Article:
Disputes over an Austrian hydropower project and snow cannon system are ushering in a new era for water protection across the EU, writes Andrea Johanides.
Andrea Johanides is CEO of WWF Austria.
It’s almost impossible to predict what event will trigger an avalanche that transforms the landscape. It’s the same with the law. Certainly, no one expected legal cases launched seven years ago over a small hydropower project and the water supply for a new snow cannon system in Austria to trigger a ruling that will ensure that independent voices for nature will have to be heard across the EU.
But that’s exactly what’s happened – and it’s a significant victory in the never-ending fight to save Europe’s rivers, lakes and wetlands.
Last month, after a long legal process, the European Court of Justice (ECJ) handed down a landmark ruling, granting legal standing and protection to NGOs in disputes over EU environmental law.
Applicable across the EU, any national law must now be interpreted in accordance with this new ruling, which guarantees environmental NGOs access to all proceedings where the water status might deteriorate and to challenge decisions made under Article 4 of the Water Framework Directive. Needless to say it’s created quite a stir.
In particular, the ruling ensures that NGOs are not excluded from proceedings concerning new hydropower plants and industrial facilities, which are likely to cause a deterioration in water status. This aspect links directly to one of the original cases that sparked the long-running legal battle – WWF’s challenge to a proposed hydropower plant in Tyrol and the weak implementation of the Aarhus-convention in Austria.
The other case was launched by the NGO Protect, which took issue with the water-abstraction from a river for a skiing area’s snow cannon system. These two cases ended up in the Highest Administrative Court of Austria, which then forwarded them on to the ECJ.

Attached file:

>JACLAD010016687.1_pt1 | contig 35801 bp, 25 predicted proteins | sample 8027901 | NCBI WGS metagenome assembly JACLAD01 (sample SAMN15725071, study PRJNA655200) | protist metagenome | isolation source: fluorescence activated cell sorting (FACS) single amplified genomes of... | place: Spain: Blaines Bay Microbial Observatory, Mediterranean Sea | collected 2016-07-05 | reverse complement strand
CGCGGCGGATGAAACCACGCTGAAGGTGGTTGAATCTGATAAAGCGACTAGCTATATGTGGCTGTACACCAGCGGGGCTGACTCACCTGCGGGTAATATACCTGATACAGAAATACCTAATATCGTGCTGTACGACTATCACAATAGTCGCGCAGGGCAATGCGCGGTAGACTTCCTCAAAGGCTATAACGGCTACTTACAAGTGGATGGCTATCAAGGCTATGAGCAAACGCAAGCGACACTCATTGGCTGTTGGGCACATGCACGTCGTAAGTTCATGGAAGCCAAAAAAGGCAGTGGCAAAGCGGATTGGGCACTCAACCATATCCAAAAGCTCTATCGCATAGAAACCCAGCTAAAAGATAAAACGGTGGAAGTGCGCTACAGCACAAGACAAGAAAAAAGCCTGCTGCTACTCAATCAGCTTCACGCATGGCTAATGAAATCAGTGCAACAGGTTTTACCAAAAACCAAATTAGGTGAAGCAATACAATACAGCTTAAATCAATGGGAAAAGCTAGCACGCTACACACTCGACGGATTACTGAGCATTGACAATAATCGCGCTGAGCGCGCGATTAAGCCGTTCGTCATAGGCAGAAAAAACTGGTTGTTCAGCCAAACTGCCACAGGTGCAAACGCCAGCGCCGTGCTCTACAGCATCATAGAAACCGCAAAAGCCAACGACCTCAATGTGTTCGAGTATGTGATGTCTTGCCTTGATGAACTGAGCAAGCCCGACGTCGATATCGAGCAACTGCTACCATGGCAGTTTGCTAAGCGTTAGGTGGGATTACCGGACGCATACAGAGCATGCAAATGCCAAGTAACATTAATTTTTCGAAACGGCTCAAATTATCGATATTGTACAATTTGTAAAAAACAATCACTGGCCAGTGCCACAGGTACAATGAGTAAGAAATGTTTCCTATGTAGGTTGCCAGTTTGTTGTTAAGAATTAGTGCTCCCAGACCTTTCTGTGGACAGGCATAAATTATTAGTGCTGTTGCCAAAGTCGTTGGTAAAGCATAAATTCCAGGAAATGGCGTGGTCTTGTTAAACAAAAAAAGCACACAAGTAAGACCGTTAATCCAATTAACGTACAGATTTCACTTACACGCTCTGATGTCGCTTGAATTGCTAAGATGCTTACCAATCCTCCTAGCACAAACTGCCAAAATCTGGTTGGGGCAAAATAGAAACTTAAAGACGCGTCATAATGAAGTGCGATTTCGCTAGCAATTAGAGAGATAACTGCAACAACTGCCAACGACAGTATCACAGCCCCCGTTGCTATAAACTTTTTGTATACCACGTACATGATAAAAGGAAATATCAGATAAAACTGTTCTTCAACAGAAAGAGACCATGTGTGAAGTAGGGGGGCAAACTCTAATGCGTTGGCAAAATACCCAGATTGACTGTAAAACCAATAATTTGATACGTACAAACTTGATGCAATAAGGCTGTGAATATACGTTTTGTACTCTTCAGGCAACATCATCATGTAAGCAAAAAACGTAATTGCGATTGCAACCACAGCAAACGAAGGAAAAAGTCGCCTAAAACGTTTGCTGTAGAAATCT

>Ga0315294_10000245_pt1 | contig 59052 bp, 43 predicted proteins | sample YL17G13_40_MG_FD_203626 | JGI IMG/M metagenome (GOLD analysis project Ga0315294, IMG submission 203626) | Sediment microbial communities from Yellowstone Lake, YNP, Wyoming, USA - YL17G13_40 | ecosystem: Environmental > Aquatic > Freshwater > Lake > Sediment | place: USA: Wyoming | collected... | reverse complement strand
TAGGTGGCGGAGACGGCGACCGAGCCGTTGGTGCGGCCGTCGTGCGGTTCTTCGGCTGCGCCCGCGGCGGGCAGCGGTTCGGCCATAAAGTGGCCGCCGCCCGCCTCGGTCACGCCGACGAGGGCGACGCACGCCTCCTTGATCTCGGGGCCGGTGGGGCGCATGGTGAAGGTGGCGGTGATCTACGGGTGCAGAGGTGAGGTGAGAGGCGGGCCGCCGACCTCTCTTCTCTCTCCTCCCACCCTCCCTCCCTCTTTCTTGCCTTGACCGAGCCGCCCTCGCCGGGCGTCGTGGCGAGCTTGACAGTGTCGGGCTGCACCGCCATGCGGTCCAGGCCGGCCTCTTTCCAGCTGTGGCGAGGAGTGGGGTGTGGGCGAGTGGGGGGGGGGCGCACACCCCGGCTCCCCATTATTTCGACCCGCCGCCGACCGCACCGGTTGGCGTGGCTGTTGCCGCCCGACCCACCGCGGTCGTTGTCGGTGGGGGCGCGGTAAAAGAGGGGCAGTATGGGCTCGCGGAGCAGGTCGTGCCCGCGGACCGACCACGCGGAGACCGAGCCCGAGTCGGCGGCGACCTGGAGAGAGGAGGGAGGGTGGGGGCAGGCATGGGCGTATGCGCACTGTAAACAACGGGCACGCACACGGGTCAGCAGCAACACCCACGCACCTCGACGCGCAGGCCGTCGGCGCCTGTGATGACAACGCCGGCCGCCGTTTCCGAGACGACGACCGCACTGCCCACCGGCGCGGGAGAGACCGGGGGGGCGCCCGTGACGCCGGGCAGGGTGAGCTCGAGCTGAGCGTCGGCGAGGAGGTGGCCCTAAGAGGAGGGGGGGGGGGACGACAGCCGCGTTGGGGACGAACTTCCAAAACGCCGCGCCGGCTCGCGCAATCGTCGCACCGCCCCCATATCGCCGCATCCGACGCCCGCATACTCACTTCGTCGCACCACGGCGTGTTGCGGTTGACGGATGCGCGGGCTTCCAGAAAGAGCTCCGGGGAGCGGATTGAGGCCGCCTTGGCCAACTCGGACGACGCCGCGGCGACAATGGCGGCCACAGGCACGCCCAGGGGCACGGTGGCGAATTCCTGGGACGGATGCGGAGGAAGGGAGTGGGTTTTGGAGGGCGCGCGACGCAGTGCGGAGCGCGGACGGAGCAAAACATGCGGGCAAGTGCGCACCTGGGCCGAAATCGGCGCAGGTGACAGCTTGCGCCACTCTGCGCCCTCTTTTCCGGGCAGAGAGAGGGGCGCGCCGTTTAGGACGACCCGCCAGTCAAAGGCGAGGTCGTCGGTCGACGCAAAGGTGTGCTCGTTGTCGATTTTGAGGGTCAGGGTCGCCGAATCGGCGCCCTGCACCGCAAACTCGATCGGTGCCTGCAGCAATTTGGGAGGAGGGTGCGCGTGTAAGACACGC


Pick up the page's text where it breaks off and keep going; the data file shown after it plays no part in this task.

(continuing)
WWF Austria and other environmental organisations have fought for years to secure this ruling since NGOs in Austria and several other EU countries were not able to participate in water protection cases unless they were major projects involving Environmental Impact Assessments. The reality was that the overwhelming majority of water protection cases across the EU have lacked a strong independent voice for nature protection. That will now change.
The ECJ ruling enables participation at three levels. Firstly, as soon as a project is expected to lead to a deterioration in water status, NGOs have to be granted legal standing in the proceedings in all EU countries.
Secondly, if there is a screening procedure to decide whether such a deterioration is likely, NGOs have to be included. And finally, even if a deterioration is not anticipated, NGOs must have the right to challenge the permission or decision in court.
While the impact and implications of this ruling are huge for the area of wetlands and water protection, this is only the beginning. After all, the ECJ is expanding its jurisprudence regarding the international Aarhus Convention, which covers all areas of environmental law, not just water protection, and grants the public certain participatory rights.
The EU – like all its Member States – is a party to this convention. That is why this ruling is most likely to cover additional areas as well, including critical ones such as waste management law and air quality measures.
For environmental NGOs like WWF, gaining greater access and ability to influence critical processes is just the start. With our newly acquired rights come big responsibilities. We now have to seize the opportunities and take our rightful place at the table to ensure that future developments do not destroy our waterways.
One key will be to make certain that all EU Member States protect our water ecosystems as intended by the EU’s Water Framework Directive. But this does not mean that every, or even most water-related project will now be mired in environmental objections.
For ecologically sound and well-planned projects, nothing will change. In fact, after the new ruling they can finally have legal certainty. However, projects that ignore the value of nature and healthy ecosystems and are likely to harm our natural heritage can expect much harder times ahead.